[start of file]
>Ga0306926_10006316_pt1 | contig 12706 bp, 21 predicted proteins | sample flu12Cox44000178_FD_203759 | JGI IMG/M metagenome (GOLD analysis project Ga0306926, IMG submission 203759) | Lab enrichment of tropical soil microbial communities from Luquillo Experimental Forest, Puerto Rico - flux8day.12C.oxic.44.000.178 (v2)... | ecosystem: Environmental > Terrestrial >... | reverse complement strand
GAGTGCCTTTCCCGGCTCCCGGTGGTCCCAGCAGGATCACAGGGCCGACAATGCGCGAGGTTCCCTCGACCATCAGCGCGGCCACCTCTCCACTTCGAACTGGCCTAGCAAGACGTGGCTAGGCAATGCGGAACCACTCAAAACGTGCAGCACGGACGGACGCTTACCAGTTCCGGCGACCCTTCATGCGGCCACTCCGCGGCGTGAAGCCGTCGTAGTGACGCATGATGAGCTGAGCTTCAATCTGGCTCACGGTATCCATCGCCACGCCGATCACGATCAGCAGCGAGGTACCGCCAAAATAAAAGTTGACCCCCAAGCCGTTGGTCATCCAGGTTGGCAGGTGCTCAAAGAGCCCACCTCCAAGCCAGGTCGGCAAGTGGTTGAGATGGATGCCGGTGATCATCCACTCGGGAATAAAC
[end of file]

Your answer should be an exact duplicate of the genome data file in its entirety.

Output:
>Ga0306926_10006316_pt1 | contig 12706 bp, 21 predicted proteins | sample flu12Cox44000178_FD_203759 | JGI IMG/M metagenome (GOLD analysis project Ga0306926, IMG submission 203759) | Lab enrichment of tropical soil microbial communities from Luquillo Experimental Forest, Puerto Rico - flux8day.12C.oxic.44.000.178 (v2)... | ecosystem: Environmental > Terrestrial >... | reverse complement strand
GAGTGCCTTTCCCGGCTCCCGGTGGTCCCAGCAGGATCACAGGGCCGACAATGCGCGAGGTTCCCTCGACCATCAGCGCGGCCACCTCTCCACTTCGAACTGGCCTAGCAAGACGTGGCTAGGCAATGCGGAACCACTCAAAACGTGCAGCACGGACGGACGCTTACCAGTTCCGGCGACCCTTCATGCGGCCACTCCGCGGCGTGAAGCCGTCGTAGTGACGCATGATGAGCTGAGCTTCAATCTGGCTCACGGTATCCATCGCCACGCCGATCACGATCAGCAGCGAGGTACCGCCAAAATAAAAGTTGACCCCCAAGCCGTTGGTCATCCAGGTTGGCAGGTGCTCAAAGAGCCCACCTCCAAGCCAGGTCGGCAAGTGGTTGAGATGGATGCCGGTGATCATCCACTCGGGAATAAAC